In a February 2023 conversation with Terry Chang, Vice President, Assistant General Counsel, and Director of Legal & Medical Affairs at AdvaMed, I asked him about his support for the trade association’s Health Care Industry Representative (HCIR) Credentialing Working Group, why the issue is important and what are the biggest opportunities for universal credentialing by accredited standards.
1. Tell me your story.
Currently I am the Vice President, Assistant General Counsel, and Director of Legal & Medical Affairs at AdvaMed in Washington, DC. AdvaMed is a trade association representing the world’s leading innovators and manufacturers of medical devices, diagnostic products, digital health technologies, and health information systems. I am now in my 16th year at AdvaMed and have worked on a number of initiatives to support a multi-disciplinary working group focused on credentialing. Like broader healthcare industry credentialing, the group comprises executives from various functions, including compliance, HR, and sales. Credentialing affects many parts of a supplier medtech company and hospital system.
2. What is your experience, history, and perspective on credentialing?
I support the AdvaMed Health Care Industry Representative (HCIR) Credentialing Working Group for almost 16 years. Early on, we focused on educating key stakeholders (e.g., AdvaMed Letter to The Joint Commission) on the role and responsibilities of HCIRs and on furthering greater uniformity and reasonable standards. We organized multi-stakeholder dialogues that produced a Joint Best Practices Recommendation of 12 associations. This evolved further as we worked with the Indiana Hospital Association (IHA) (IHA Matrix of Requirements; IHA Vendor Credentialing Resolution). That was carried into work with the Coalition, which was ultimately formalized into the Consortium. AdvaMed has also engaged other groups to further collaboration, advance standardization, and decrease the variation to improve efficiencies and patient access to medical technologies and the support provided by HCIRs.
Now, post Covid, there is a reemergence of interest and attention to the complexity of credentialing and the importance of finding better interoperable standards and ways to improve the current process. C4UHC’s accredited standards are the way to go and provide the solution.
3. Are there any other like processes to HCIR credentialing that have achieved interoperable efficiencies?
One of the reasons credentialing seems to have evolved this way is that initially, many programs appeared to have copied the processes from physician credentialing and privileging functions. Provider/physician credentialing understandably has numerous redundancies to prevent physician impostors and threats to patient safety. But since reps are not providing direct care and instead serve as an interactive technical resource, there isn’t a need for that level of redundancy. The reality is excess redundancy adds waste in terms of time and other resources and impedes effective support for patient care.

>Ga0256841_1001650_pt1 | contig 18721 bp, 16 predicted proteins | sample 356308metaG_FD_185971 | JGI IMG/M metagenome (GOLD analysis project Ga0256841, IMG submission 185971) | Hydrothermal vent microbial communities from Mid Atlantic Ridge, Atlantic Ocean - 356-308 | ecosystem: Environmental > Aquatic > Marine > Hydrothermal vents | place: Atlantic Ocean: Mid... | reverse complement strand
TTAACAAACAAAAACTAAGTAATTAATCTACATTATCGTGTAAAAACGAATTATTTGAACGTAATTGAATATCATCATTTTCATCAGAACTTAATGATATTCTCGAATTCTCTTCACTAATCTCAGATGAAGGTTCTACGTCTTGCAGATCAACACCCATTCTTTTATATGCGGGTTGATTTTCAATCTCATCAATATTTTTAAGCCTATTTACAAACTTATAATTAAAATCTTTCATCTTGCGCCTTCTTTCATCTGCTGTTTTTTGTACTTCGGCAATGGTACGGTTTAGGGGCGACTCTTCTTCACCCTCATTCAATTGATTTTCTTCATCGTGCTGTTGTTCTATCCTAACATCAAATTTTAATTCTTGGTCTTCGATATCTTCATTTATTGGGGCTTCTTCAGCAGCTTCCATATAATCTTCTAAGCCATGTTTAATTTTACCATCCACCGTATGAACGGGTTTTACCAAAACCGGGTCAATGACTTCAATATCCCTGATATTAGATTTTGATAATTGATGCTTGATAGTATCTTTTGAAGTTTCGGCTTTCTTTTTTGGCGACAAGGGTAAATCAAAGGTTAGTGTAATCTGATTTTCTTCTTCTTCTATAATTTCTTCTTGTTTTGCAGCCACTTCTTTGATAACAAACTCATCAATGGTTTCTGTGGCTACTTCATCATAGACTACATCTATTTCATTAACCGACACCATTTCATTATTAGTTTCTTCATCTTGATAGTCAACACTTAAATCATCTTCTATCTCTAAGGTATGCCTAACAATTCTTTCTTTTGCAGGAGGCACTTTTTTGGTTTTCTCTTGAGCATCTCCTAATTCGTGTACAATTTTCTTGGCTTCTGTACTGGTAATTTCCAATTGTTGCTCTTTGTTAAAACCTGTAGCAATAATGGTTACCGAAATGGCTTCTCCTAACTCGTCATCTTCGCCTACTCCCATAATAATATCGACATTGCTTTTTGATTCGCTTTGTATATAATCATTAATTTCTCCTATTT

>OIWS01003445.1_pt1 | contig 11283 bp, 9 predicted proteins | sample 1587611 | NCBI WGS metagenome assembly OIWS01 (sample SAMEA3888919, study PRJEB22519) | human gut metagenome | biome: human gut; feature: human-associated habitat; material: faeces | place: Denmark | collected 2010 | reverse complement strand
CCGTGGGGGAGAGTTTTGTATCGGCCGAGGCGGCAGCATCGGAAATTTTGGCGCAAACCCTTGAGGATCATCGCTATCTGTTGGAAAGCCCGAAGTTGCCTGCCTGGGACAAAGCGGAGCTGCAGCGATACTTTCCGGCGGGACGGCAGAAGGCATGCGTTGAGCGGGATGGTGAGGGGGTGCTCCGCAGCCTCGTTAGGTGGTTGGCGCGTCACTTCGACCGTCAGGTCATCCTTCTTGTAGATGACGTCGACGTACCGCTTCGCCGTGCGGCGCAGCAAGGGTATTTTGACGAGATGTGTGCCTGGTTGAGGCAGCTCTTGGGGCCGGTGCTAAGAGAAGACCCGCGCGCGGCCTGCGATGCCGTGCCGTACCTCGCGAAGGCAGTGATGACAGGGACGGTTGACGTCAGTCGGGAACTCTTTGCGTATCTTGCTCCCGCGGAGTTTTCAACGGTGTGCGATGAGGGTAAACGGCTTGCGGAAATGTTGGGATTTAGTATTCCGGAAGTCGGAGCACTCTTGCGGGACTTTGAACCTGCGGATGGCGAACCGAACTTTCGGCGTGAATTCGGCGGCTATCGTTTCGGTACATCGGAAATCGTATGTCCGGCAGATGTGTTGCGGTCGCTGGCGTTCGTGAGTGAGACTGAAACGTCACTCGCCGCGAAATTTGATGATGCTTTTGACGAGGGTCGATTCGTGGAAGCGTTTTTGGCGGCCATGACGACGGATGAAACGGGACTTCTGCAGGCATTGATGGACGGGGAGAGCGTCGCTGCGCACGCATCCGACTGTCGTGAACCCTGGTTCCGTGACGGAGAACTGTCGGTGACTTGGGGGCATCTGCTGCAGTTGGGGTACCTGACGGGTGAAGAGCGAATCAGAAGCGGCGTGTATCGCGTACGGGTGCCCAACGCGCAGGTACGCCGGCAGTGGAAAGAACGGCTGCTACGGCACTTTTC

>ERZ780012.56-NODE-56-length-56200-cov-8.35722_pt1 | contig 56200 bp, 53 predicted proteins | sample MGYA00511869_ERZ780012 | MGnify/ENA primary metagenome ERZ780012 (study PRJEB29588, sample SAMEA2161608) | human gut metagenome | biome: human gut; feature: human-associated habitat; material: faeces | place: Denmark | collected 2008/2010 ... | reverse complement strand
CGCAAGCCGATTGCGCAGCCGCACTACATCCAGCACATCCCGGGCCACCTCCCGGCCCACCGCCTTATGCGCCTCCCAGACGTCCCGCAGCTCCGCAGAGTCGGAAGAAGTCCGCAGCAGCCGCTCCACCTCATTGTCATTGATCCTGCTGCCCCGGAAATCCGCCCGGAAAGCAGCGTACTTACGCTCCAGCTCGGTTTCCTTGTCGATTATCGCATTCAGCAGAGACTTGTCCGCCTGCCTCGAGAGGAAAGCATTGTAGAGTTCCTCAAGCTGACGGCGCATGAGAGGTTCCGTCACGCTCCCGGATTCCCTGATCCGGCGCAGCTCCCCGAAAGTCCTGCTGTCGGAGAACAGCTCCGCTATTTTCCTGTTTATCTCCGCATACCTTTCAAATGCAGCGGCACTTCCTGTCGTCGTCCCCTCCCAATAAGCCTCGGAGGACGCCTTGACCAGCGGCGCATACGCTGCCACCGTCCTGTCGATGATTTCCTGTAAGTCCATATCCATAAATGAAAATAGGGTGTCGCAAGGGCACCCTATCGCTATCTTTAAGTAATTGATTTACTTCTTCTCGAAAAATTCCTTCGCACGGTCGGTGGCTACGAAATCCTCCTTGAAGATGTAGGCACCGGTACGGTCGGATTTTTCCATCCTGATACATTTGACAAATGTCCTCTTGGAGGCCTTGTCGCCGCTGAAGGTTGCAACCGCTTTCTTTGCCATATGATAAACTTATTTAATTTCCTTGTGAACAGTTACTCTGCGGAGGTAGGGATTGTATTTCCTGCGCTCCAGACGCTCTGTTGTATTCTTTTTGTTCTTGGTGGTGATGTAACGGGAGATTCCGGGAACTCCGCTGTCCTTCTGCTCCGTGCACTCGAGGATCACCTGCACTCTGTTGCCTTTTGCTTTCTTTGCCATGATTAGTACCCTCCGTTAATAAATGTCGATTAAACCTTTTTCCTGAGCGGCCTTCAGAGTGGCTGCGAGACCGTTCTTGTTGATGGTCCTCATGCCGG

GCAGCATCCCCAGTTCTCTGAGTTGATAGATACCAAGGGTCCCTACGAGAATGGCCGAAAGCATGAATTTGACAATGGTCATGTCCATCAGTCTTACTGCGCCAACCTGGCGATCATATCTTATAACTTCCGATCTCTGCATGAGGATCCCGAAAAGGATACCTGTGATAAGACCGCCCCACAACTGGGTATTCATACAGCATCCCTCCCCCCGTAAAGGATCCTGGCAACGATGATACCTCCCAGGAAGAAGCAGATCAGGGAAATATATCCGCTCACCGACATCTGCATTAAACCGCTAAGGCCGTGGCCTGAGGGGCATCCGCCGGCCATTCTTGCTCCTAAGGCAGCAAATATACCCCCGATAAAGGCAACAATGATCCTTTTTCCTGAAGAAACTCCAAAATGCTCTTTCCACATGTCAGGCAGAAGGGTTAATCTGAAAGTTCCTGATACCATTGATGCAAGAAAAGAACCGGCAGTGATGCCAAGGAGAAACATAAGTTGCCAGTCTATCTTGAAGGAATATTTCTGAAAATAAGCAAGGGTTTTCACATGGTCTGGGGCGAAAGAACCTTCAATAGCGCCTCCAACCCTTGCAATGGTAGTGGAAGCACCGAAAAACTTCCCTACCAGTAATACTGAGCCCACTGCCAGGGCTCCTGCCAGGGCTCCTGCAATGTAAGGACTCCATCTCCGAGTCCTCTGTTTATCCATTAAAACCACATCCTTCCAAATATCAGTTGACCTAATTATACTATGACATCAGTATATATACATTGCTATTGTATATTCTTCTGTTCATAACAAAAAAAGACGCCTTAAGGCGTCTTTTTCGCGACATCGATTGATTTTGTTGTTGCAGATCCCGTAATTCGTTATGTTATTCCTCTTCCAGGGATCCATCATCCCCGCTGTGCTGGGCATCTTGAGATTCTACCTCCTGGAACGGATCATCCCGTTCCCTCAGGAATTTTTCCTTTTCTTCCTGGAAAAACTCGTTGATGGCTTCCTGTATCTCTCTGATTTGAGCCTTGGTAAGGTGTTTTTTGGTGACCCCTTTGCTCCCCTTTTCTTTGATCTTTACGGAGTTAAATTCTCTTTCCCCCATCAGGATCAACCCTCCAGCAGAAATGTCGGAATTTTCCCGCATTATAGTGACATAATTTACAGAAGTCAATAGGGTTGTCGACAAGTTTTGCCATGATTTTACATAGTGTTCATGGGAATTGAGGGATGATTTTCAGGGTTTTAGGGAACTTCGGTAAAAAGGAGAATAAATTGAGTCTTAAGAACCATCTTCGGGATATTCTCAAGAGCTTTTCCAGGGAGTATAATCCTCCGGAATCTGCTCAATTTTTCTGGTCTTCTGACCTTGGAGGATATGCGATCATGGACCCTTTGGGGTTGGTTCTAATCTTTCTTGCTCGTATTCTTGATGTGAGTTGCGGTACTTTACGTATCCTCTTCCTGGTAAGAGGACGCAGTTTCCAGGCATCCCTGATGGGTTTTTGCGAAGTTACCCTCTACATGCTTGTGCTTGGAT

Some state legislators have pursued legislation to standardize the credentialing requirements within the state. Since a federal solution does not appear feasible in the foreseeable future, we are looking to support state legislative initiatives wherever possible. Legislation was introduced in Louisiana to establish credentialing uniformity and reciprocity. Ultimately, it was unable to advance. AdvaMed proposed model legislation referencing the first ANSI/NEMA Standard SC 1-2019 in states where related legislation was considered–e.g., Florida, Minnesota, New Jersey, and Rhode Island.
We will continue to look for opportunities to support state legislation that references the updated standard moving forward. There certainly is an interest in advancing healthcare ecosystem efficiencies. For instance, incentives could be put in place to overcome costs to move toward standardization.
4. Why is this issue important?
Timely patient access to care and escalating costs. Emergency care has been delayed because of credentialing inefficiency. For example, a patient presented to the ER with a pacemaker from a manufacturer that was not already credentialed by this hospital. The physician in charge utilized a workaround bringing the manufacturer rep in as a personal guest of the patient. The redundancy and associated billion-plus a year and growing costs consume limited health care resources without adding comparable value. If it can be done more efficiently and just as effectively, that would be best for patients and our health care system.
5. What do you see as the biggest opportunities for universal credentialing by accredited standards?
The biggest opportunities are furthering efficiencies, improving access to care, and driving costs down in the health care system.
6. What do you see as the biggest barrier to adoption?
There needs to be more awareness about this issue. The antidote is communication and collaboration – we can get there with education. Perhaps there could be incentives created for all stakeholders.
7. What would be your advice to different stakeholders in the process?
We focus on our members, advancing best practices and maximizing collaboration opportunities.
8. What is your vision for the future?
All the work C4UHC, advancing a pilot, promoting it to the larger health system, and advancing the business case for interoperable standards and a framework with reciprocity to move in that direction seems to be the immediate ideal. All of these factors will bridge the gap and bridge the incentive barrier.